The Compact Book of Adjusting Property Insurance Claims – Second Edition and Commentary on Insurance Law
Barry Zalma, Esq., CFE, an insurance claims expert, has created a library of insurance claims books and other materials to make it possible for insurers and their claims staff to become insurance claims professionals.
For those who serve the insurance industry and its policyholders (whether as lawyers, adjusters, claims management, or public insurance adjusters) the ability to perform their duties appropriately and in good faith is absolutely necessary that they maintain insurance professionalism.
The books listed below need a home in each law office, each insurance company. each independent adjuster claims office and in the offices of every public insurance adjusting firm.
Barry Zalma’s Insurance Claims Library will provide essential resources and will go a long way to create a staff of insurance claims professionals. The books listed below are a small taste of the insurance and insurance claims books written by Barry Zalma and available on amazon.com and at http://zalma.com/blog/insurance-claims-library/
Some of the books available to create or maintain insurance professionalism include:
The Compact Book of Adjusting Property Insurance Claims – Second Edition
A Manual for the First Party Property Insurance Adjuster
The insurance adjuster is not mentioned in a policy of insurance. The obligation to investigate and prove a claim falls on the insured. Standard first party property insurance policies, based upon the New York Standard Fire Insurance policy, contain conditions that require the insured to, within sixty days of the loss, submit a sworn proof of loss to prove to the insurer the facts and amount of loss.
The policy allows the insurer to then, and only then, respond to the insured’s proof of loss. The insurer can then either accept or reject the proof submitted by the insured.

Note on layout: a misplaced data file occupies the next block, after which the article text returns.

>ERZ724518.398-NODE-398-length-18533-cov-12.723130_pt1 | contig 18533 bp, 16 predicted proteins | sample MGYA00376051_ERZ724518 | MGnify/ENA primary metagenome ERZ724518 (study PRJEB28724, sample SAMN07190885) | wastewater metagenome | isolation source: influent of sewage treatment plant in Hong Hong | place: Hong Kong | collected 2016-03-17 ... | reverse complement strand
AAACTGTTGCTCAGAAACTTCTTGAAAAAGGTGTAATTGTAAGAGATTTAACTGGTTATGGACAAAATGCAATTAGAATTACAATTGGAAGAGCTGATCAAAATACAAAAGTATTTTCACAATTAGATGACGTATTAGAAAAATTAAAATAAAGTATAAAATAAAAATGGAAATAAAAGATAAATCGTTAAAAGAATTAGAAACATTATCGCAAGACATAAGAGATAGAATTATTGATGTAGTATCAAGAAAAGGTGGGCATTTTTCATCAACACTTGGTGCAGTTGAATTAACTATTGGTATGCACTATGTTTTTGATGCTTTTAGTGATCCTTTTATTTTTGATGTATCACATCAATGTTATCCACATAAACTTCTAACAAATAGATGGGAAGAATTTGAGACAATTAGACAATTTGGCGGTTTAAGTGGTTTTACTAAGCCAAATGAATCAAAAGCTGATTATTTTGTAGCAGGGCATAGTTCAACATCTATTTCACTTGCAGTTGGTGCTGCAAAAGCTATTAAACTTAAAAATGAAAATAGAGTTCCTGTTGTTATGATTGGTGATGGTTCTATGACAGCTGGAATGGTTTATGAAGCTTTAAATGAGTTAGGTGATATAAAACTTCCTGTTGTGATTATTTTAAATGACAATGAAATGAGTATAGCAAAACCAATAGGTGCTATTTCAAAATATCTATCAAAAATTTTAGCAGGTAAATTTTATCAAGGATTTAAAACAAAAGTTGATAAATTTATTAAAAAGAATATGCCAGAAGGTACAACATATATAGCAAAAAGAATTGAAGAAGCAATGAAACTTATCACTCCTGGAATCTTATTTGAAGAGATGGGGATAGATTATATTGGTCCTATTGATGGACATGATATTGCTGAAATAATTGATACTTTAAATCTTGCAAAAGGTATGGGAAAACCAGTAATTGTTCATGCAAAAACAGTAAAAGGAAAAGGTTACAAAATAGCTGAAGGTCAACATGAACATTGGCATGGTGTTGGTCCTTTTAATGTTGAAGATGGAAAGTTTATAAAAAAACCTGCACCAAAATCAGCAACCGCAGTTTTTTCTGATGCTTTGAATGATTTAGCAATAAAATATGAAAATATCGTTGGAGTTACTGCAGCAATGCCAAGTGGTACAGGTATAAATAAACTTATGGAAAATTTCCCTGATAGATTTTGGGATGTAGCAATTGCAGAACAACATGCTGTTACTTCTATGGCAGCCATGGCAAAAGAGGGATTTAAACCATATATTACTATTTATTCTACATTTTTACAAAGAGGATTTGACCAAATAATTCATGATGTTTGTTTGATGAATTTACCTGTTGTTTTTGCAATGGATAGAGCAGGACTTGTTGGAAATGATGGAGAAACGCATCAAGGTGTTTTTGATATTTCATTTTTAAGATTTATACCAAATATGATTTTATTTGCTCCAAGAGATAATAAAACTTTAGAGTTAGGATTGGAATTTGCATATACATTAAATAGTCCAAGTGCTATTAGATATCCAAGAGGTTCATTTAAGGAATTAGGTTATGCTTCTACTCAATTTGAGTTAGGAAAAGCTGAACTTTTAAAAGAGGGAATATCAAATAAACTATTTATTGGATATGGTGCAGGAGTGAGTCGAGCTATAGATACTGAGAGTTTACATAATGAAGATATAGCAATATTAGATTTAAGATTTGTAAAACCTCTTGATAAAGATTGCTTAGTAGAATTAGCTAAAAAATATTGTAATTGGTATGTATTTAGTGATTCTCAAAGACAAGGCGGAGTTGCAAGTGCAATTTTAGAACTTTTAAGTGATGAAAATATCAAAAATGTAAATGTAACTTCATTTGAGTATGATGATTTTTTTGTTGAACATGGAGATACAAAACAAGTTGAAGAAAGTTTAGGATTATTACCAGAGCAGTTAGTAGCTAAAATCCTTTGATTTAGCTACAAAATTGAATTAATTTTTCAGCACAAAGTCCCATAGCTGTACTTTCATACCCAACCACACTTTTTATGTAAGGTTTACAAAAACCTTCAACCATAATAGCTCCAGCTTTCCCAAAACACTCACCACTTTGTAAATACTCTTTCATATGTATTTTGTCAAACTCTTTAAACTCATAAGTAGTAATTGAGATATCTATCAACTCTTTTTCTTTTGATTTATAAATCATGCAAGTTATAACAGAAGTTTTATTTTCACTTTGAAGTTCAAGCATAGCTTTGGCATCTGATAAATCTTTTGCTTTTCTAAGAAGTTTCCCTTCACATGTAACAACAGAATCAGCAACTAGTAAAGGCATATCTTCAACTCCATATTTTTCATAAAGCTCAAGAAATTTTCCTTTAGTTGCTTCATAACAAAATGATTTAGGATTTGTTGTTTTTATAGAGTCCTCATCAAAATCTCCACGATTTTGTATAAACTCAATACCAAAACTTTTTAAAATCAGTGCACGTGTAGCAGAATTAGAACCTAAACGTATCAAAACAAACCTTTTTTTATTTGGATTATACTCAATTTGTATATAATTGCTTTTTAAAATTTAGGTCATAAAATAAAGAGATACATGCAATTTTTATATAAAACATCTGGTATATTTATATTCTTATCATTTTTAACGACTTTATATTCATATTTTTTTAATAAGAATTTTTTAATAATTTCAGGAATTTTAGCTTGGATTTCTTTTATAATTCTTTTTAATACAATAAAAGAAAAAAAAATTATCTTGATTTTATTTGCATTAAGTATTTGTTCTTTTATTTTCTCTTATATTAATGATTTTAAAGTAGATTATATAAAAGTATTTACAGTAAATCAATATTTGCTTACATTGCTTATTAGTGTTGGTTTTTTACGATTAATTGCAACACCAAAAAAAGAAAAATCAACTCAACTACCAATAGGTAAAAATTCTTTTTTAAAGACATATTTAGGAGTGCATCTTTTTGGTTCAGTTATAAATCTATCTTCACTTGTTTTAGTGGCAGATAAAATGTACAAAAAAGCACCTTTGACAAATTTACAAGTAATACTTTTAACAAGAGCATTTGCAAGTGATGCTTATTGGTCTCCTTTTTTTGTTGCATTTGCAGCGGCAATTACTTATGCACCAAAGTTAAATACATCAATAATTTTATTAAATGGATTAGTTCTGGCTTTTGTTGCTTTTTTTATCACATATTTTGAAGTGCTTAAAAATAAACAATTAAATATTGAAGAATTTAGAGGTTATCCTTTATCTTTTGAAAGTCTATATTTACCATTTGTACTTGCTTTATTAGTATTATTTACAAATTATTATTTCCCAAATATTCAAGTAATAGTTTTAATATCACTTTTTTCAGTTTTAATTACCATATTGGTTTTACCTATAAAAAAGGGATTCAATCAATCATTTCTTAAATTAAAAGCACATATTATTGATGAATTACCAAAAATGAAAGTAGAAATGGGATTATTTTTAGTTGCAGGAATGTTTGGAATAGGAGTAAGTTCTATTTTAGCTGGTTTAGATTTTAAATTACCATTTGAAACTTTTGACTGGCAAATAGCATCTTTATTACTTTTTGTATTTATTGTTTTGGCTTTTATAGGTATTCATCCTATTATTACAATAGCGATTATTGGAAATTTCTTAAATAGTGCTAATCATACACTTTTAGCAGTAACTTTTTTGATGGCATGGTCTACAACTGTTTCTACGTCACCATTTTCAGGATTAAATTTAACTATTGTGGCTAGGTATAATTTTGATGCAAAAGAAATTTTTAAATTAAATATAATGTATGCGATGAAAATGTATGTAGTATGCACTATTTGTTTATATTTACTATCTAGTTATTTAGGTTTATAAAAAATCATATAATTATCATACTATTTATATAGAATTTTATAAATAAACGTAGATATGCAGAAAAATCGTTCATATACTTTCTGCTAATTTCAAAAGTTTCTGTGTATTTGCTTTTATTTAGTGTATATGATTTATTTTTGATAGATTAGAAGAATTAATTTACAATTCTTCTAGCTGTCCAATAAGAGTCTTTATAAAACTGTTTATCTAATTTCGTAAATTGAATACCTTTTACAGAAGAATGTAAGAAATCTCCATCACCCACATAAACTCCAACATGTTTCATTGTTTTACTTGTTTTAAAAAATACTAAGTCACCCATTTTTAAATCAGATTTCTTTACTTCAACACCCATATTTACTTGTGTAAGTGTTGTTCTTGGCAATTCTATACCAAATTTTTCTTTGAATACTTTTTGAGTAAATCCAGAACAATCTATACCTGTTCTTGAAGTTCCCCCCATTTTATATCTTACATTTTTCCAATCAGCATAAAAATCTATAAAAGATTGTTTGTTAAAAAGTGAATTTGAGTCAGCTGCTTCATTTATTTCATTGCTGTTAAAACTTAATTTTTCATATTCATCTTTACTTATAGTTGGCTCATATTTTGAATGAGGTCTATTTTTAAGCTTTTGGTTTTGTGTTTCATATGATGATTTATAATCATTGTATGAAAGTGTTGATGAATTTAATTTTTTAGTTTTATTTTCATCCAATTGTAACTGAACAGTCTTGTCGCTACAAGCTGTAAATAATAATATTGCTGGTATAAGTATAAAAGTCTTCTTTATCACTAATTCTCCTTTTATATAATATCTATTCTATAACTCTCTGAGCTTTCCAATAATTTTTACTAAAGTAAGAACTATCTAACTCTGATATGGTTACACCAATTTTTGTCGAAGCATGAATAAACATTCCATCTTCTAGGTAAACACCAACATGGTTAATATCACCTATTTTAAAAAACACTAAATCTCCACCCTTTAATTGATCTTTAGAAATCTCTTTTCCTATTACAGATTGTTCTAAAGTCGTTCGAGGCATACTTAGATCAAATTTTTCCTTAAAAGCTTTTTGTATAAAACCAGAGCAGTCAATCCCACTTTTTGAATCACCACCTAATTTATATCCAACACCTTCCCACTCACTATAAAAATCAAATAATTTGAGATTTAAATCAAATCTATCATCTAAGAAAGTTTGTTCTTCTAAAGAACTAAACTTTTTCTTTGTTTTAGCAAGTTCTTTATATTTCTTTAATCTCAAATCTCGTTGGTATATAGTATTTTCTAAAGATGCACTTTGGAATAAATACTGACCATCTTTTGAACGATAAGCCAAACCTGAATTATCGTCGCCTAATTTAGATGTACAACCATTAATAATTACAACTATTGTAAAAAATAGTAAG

Technically, if the wording of the policy was followed literally the insurer could sit back, do nothing, and wait for the proof. If the insured was late in submitting the proof the insurer could reject the claim. If the insured submits a timely proof of loss the insurer could either accept or reject the proof of loss. If the insurer rejected the proof of loss the insured could either send a new one or give up and gain nothing from the claim. Suit on the policy would be difficult because the policy contract limited the right to sue to times when the proof of loss condition had been met.
Insureds and insurers were not happy with that system. It made it too difficult for a lay person to successfully present a claim. The system, as written into the standard fire policy seemed to run counter to the covenant of good faith and fair dealing that had been the basis of the insurance contract for centuries. Most insurers understood that their insureds were mostly incapable of complying with the strict enforcement of the policy conditions. To fulfill the covenant of good faith and fair dealing insurers created the insurance adjuster to fulfill its obligation to deal fairly and in good faith with the insured.
The Second edition adds new material from 2018 and 2019, is easier to use and more compact than the original.
Volumes 1 through 7
A Journal providing information about insurance, insurance claims handling and insurance law as it changes with new decisions.
The latest edition deals with the following subjects:
How Insurance Is the Mother’s Milk of the Law Profession; Lawyer did not Read his Malpractice Policy.; Increase in Premium Without Actual Evidence of an Increased Risk Defeats Rescission; Lawyer Suspended for a Year For Abusing Paralegal; To Succeed at Arson-for-Profit Takes Skill and Intelligence; Insurance Policies are Construed as Written; A Policyholder is only the Named Insured; No Cover if Dwelling is not the Insured’s Residence; It’s Not Nice to Lie to Your Insurer; Criminal Act Exclusion Enforced; Obtaining Ex-Wife’s Medical Records to Harass Not a Professional Service; Is This the Last Insurance Decision Re September 11, 2001?; Insurance Agent’s Duty Limited to Insured; Regardless of Acts of Insured Mortgagee Gets Insurance Proceeds; More Than Two Million Judgment Against Client for Neglect to Protect Client Should Have Been Reported; Double Recovery Not Allowed; Personal Auto Policy Limited to Acts of Owner/Operator; Failure to Plead Plausible Claims Defeats Lawsuit; and Ten Volumes Comprising A Comprehensive Group of Materials on Property & Casualty Insurance Claims.
Read about these new books and more insurance books by Barry Zalma at http://zalma.com/blog/insurance-claims-library/